I was recently talking with a practicing Muslim friend who eschews all cannabis and alcohol. He asked me about CBD, and the potential value it might have in addressing a condition that he deals with.
He told me he could treat it with pharmaceuticals, but that he wanted to avoid their side effects, and find something more in keeping with a health-oriented lifestyle.
That opened an interesting conversation about the challenges presented to anyone who has religious beliefs that conflict with cannabis, as well as the fluid and shifting definitions of what constitutes “medical” use.
I should say now that I do not have a faith, nor am I a scholar of the beautiful and diverse tapestry of faiths and religions. As such, this is probably not the column to share with your devout and conservative family members as a way to justify your cannabis use. Yikes. Consult with your priest, rabbi, imam, or gargoyle king for actual learned guidance.
In Islam, that which is permissible is halal, and that which is forbidden is haram. Alcohol is universally viewed as haram, and is specifically called out by name in the Quran as forbidden.
Cannabis isn’t, which means there are varying viewpoints on its use recreationally. For example, Sufism, an Islamic mystical practice, has many followers who use cannabis during their worship.
And other Muslims don’t feel that it qualifies as khamr—or, an intoxicant, as the effects of cannabis consumption are not on par with alcohol. But for most Muslims, the use of cannabis for pleasure remains haram.
So what about medical cannabis? The goal for medical anything is to create and support wellness. That’s done by not merely eradicating illness, but in achieving an optimal balance of all physical and psychological conditions, ailments, and stresses, collectively impacting an individual’s health and happiness.
Jewish news site the Forward ran a piece in November 2017 called “Marijuana Is Kosher—But Is It Halal?” It included an interview with Ismail Ali, an observant Muslim who also served as vice chair of the Students for Sensible Drug Policy board of directors.
Ali said, “Muslims believe that there is no disease or illness that comes from God that can afflict humans that doesn’t have some sort of cure, some sort of medicine or treatment…. My interpretation of whether or not a substance itself is haram, or prohibited, depends on intention. The intention of behavior in Islam is one of the most crucial determining factors for whether something is wrong.”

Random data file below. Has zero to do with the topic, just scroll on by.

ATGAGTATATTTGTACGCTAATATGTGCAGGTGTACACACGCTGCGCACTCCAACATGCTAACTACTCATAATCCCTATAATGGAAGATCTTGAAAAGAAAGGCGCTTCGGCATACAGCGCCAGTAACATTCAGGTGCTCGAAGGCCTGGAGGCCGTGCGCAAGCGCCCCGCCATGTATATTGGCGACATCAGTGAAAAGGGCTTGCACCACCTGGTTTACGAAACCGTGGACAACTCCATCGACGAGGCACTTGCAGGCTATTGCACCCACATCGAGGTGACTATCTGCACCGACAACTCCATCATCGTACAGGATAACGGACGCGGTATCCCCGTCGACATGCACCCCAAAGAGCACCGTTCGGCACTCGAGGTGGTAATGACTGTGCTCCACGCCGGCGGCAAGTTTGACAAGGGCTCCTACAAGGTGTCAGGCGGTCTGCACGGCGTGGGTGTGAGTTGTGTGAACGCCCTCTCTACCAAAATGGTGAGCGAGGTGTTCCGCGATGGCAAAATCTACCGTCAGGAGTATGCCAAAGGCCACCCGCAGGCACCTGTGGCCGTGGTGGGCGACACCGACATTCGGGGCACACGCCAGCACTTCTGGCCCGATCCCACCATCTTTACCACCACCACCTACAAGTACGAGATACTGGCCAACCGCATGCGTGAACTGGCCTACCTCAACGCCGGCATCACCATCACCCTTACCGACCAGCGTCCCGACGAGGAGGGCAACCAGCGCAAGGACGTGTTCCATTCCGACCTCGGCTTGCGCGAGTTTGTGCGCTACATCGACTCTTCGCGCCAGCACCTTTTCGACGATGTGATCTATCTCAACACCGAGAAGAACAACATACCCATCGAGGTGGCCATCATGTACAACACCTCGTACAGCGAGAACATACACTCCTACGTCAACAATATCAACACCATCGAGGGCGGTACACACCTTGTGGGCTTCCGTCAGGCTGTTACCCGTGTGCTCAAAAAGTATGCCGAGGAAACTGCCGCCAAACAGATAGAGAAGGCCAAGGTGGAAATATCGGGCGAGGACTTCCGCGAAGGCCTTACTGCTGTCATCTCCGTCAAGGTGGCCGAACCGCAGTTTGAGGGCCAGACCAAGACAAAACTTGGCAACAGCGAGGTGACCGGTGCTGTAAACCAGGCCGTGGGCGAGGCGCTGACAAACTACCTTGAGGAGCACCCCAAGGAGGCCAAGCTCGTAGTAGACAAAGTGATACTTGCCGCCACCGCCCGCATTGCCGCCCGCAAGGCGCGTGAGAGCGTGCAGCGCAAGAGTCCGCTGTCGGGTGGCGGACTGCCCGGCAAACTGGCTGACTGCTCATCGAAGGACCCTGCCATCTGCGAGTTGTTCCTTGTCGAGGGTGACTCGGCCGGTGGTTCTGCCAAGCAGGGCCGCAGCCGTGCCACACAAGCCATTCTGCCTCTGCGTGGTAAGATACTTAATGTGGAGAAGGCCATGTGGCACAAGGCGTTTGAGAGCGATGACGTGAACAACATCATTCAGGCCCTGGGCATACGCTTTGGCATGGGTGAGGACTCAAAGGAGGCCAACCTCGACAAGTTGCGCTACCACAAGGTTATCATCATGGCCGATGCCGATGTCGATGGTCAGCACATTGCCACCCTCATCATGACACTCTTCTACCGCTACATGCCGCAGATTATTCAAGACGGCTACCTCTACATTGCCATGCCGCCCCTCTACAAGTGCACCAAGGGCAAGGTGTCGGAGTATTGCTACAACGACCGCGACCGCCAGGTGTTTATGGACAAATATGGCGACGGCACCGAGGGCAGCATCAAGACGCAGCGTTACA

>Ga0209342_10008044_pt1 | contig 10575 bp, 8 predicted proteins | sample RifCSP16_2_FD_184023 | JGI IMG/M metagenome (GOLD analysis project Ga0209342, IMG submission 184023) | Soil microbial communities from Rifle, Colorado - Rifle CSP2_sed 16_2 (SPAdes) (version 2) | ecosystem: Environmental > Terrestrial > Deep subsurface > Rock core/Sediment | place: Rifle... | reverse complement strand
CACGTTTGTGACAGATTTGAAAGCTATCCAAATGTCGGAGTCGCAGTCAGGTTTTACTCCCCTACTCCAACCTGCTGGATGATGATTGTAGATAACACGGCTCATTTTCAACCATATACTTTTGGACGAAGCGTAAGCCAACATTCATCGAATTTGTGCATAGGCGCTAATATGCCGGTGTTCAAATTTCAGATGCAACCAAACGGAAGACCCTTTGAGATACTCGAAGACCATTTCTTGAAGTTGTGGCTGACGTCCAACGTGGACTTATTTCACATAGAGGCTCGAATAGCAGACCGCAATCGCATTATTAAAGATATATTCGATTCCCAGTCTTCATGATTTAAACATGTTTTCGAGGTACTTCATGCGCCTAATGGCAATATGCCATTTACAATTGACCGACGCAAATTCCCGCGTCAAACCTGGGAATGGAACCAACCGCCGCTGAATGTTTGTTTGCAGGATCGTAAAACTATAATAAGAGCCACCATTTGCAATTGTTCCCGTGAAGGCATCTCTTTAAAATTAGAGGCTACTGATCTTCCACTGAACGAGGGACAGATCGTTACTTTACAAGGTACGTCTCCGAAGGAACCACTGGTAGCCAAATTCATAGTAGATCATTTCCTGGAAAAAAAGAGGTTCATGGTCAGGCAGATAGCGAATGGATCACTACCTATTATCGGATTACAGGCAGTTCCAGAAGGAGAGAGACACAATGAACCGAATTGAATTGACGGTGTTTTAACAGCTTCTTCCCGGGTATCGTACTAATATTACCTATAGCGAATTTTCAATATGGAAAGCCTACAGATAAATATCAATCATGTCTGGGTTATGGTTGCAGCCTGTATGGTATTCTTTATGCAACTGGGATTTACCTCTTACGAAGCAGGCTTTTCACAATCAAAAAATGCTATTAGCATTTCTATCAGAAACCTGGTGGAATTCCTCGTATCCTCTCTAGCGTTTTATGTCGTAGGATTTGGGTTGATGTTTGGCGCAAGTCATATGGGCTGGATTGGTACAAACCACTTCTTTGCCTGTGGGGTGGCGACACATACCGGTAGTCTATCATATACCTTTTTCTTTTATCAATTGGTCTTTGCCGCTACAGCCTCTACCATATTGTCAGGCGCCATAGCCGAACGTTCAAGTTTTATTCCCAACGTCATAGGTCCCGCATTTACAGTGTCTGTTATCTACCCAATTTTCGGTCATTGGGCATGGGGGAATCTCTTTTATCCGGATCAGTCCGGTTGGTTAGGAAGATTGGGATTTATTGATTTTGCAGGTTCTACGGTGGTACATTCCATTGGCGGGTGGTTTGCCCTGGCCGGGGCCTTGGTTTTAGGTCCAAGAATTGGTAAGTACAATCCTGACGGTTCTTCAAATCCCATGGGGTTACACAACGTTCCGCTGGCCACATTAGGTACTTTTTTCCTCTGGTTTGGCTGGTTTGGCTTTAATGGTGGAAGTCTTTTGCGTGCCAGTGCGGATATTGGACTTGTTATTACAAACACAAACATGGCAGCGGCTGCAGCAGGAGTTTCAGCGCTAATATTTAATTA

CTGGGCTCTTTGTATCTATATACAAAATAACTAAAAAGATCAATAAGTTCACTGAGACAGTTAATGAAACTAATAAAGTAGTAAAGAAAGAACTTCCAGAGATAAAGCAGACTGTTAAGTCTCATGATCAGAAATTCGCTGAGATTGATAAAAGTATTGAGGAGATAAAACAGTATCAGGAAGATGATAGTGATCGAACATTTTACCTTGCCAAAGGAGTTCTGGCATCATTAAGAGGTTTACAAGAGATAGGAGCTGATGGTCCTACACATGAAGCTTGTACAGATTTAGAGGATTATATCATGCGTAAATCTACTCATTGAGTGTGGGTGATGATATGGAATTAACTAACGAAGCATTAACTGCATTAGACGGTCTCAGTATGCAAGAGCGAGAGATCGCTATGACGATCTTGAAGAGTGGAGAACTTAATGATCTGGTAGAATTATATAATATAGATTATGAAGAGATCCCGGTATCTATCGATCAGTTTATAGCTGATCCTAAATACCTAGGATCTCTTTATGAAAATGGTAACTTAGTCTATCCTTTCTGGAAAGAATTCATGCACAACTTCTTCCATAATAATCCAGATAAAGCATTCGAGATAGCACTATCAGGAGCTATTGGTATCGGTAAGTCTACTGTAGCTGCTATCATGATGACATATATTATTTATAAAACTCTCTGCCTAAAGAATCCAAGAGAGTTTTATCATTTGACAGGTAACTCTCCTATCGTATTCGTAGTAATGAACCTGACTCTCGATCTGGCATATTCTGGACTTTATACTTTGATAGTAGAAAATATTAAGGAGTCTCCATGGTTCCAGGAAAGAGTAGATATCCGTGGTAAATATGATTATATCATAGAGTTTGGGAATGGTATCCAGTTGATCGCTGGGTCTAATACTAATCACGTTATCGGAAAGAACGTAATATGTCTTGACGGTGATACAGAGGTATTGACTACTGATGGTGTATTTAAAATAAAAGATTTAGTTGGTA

The strict medical use of cannabis is probably most commonly associated with cancer or the CBD/THC tinctures now being used to treat pediatric epilepsy. Few who have witnessed its benefits in these applications would consider the user as trying to get intoxicated.
But what about illnesses that don’t have as high a profile or severity? Acute chronic pain led to the over-prescription of opioids, resulting in an epidemic that kills an average of 130 per day. Is the choice to use cannabis to treat pain a bigger sin than using doctor-prescribed opioids?
What about a woman who smokes to alleviate PMS, and becomes slightly high, happy, and relaxed from being free of pain?
Should someone using cannabis for a legitimate medical purpose stop because a potential side effect might lead to some degree of joy? In the proper doses, cannabis can bring relief from myriad symptoms while also making the user feel not so much intoxicated as elevated.
I’d argue that the mental weight that comes with physical pain and discomfort becomes so ever-present that to be relieved of it, if only for a short while, restores faith and recharges the soul.
It’s further complicated when addressing psychological matters. Many people use cannabis for PTSD, ADD, ADHD, and depression, but these are all internal ailments that don’t easily show.
How does this treatment differ from someone undergoing chemo? If the goal were to ease suffering and restore a quality of life, then not at all.
When you bring religion into any conversation, you usually end up with more questions than answers, and cannabis is no exception. But as our legal, societal, and economic attitudes toward weed continue to change, it seems likely that our religious attitudes will evolve, too.